The square was surrounded by KGB operatives, but the demonstrators were determined to speak. Disregarding threats to their own safety, they publicly condemned the unlawful Soviet occupation and refuted the prevailing Soviet lie that Lithuania willingly chose to join the USSR. They dedicated their protest to all those who had been imprisoned, deported, and killed by Stalin and the Soviet regime during 50 years of occupation. The irrepressible spirit of freedom was wakening ...   After the speeches, this small but resolute group of protestors bravely raised their voices and sang the patriotic Lietuva brangi and the traditional hymn Marija, Marija, which begs for Divine protection from “the terrible enemy.” The first part of the cantata begins mournfully, reflecting on the past: “For so many years we have suffered, with our heads down. For so many years, we have lived in darkness.”  But it brightens, as “the winds carry forth the first song” of a determined nation. The Singing Revolution had begun.

II. “Į rytojų keliame akis” - “We Lift Our Eyes to Tomorrow.” 

Aug. 23, 1988. The greatest Sajudis meeting in Lithuania.  

Exactly one year later, on August 23, 1988, Lithuanians demonstrated again, but this time at Vingio Park, a vast public space in Vilnius. The park was packed with 150,000 peaceful protesters, gathered to demonstrate their united will to be free. People waved yellow, green, and red Lithuanian flags and sang the national anthem. Hope had always been alive, but now it had become real...  In one short year, many significant events had taken place – the Reform Movement or Sąjūdis had been founded, the national flag had been restored to its official status, and countless protest meetings and demonstrations had been held. Rock musicians organized two “March of Rock” festivals – touring cities and towns and stirring up the popular imagination with their revolutionary lyrics. The entire nation was on its feet.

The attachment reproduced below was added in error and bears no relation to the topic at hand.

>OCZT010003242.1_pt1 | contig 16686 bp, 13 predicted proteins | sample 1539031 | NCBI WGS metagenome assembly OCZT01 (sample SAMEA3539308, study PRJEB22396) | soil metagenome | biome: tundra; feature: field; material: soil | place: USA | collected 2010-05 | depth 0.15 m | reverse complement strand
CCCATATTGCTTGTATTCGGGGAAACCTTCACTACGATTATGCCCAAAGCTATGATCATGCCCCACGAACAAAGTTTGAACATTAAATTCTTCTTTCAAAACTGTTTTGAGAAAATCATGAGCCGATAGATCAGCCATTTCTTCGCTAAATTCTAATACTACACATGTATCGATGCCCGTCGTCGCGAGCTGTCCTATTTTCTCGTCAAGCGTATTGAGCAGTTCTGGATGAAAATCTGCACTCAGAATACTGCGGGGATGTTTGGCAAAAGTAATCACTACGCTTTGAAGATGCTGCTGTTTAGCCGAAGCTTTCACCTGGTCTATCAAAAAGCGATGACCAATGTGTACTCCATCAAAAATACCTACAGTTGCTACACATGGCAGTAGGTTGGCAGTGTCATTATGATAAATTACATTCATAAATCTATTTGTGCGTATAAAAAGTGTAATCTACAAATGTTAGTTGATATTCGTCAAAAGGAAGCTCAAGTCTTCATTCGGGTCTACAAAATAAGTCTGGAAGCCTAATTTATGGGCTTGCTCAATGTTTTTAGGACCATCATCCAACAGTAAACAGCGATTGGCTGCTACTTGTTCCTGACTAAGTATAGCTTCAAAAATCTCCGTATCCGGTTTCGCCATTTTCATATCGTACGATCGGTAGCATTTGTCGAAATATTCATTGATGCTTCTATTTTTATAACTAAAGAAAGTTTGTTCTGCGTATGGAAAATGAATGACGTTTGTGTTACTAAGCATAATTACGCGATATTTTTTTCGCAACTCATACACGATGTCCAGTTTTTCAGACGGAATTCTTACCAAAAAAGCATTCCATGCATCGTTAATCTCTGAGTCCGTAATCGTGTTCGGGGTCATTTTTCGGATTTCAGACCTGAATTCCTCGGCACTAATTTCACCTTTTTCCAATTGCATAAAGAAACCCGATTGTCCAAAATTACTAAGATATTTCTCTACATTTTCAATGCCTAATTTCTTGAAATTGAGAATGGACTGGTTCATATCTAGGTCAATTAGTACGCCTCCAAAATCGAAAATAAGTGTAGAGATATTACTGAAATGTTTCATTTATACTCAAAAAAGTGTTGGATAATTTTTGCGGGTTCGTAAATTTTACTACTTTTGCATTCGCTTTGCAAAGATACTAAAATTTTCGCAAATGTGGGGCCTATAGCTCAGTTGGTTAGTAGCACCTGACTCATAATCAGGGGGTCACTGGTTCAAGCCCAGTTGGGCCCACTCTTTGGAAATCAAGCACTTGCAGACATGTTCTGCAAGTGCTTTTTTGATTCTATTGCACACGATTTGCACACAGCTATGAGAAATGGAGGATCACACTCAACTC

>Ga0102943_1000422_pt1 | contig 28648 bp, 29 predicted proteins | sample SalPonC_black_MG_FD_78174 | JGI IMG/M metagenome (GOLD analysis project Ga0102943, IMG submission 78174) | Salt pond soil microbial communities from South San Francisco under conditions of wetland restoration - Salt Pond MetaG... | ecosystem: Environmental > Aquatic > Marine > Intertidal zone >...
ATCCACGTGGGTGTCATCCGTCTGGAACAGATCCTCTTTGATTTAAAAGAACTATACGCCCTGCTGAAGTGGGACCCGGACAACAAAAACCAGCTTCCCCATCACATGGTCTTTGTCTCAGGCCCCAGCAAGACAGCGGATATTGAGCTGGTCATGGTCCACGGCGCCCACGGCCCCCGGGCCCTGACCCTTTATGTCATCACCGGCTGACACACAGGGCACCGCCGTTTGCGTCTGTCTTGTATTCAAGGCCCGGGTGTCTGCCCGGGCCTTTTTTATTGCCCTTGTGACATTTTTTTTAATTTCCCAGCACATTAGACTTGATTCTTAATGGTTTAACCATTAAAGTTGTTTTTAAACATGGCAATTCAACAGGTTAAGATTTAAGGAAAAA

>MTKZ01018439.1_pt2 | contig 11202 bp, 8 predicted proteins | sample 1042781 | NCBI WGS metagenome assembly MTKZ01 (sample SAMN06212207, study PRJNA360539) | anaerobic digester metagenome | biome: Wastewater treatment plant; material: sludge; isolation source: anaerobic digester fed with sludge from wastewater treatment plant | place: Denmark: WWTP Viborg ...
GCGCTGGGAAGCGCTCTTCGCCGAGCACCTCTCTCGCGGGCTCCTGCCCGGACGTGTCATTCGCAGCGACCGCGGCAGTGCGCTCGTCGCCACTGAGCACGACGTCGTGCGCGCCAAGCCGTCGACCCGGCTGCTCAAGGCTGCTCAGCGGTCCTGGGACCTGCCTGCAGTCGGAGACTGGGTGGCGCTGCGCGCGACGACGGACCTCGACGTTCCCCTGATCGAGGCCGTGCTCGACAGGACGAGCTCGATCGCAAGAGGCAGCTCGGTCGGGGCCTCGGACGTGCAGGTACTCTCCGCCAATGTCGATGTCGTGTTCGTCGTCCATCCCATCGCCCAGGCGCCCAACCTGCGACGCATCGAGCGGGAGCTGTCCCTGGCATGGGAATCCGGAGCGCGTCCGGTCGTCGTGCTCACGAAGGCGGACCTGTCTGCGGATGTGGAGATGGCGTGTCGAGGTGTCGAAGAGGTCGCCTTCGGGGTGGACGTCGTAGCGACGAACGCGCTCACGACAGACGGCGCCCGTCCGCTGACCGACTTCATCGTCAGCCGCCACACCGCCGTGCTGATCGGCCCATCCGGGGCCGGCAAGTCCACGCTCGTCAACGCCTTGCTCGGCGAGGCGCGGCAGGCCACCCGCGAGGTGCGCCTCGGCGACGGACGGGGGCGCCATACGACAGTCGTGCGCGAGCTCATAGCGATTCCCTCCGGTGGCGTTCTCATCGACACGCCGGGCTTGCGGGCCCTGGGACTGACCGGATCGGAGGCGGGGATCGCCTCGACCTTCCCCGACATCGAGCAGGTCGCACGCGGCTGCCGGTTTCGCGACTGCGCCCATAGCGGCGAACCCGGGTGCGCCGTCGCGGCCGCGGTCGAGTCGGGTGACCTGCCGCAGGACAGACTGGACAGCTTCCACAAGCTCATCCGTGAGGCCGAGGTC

Part II of the cantata begins with a feeling of new empowerment and a belief that the time has come to “turn the page on this painful chapter of history.” The choir sings the soaring line “we lift our eyes to tomorrow,” which is then taken up by children’s voices (the future of a nation) and evolves into an insistent chant of “Lietuva, Lietuva!” (Lithuania, Lithuania). The piece increases in intensity to a resolute finale with the words “Freedom is the will of the people!”

III. “Baltijos kelias” - “The Baltic Way” 

August 23, 1989 

  It was called “The Baltic Way.” On August 23, 1989, almost 2,500,000 people in Lithuania, Latvia, and Estonia linked arms to form a living chain that stretched more than 600 km, joining the capital cities of Vilnius, Riga and Tallinn. It was a bold and vivid statement to remind the world of the 50th anniversary of the shameful Molotov-Ribbentrop treaty. An estimated one million Lithuanians turned out to line the streets and highways. Organizers provided free bus rides and directed people by special radio broadcasts so that the chain would be unbroken.